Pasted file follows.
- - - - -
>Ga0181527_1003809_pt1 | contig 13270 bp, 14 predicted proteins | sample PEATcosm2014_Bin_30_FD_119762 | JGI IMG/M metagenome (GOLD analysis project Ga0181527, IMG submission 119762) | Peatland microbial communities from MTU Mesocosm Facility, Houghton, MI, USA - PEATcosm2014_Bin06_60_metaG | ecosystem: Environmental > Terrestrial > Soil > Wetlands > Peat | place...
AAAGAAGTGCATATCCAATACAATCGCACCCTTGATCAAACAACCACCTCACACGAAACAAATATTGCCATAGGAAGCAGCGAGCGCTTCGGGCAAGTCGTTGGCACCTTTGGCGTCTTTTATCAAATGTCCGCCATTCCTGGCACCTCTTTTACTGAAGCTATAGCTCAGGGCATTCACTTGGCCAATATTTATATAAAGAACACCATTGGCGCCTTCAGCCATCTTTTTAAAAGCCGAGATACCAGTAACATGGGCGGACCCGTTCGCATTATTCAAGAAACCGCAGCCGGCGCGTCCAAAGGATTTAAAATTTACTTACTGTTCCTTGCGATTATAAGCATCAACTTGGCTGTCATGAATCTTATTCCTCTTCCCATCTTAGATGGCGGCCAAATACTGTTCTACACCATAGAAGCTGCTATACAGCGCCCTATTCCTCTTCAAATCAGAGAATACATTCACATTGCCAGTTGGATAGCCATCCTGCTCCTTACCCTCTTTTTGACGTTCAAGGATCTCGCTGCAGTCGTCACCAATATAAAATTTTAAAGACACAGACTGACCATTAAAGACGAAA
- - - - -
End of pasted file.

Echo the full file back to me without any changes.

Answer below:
>Ga0181527_1003809_pt1 | contig 13270 bp, 14 predicted proteins | sample PEATcosm2014_Bin_30_FD_119762 | JGI IMG/M metagenome (GOLD analysis project Ga0181527, IMG submission 119762) | Peatland microbial communities from MTU Mesocosm Facility, Houghton, MI, USA - PEATcosm2014_Bin06_60_metaG | ecosystem: Environmental > Terrestrial > Soil > Wetlands > Peat | place...
AAAGAAGTGCATATCCAATACAATCGCACCCTTGATCAAACAACCACCTCACACGAAACAAATATTGCCATAGGAAGCAGCGAGCGCTTCGGGCAAGTCGTTGGCACCTTTGGCGTCTTTTATCAAATGTCCGCCATTCCTGGCACCTCTTTTACTGAAGCTATAGCTCAGGGCATTCACTTGGCCAATATTTATATAAAGAACACCATTGGCGCCTTCAGCCATCTTTTTAAAAGCCGAGATACCAGTAACATGGGCGGACCCGTTCGCATTATTCAAGAAACCGCAGCCGGCGCGTCCAAAGGATTTAAAATTTACTTACTGTTCCTTGCGATTATAAGCATCAACTTGGCTGTCATGAATCTTATTCCTCTTCCCATCTTAGATGGCGGCCAAATACTGTTCTACACCATAGAAGCTGCTATACAGCGCCCTATTCCTCTTCAAATCAGAGAATACATTCACATTGCCAGTTGGATAGCCATCCTGCTCCTTACCCTCTTTTTGACGTTCAAGGATCTCGCTGCAGTCGTCACCAATATAAAATTTTAAAGACACAGACTGACCATTAAAGACGAAA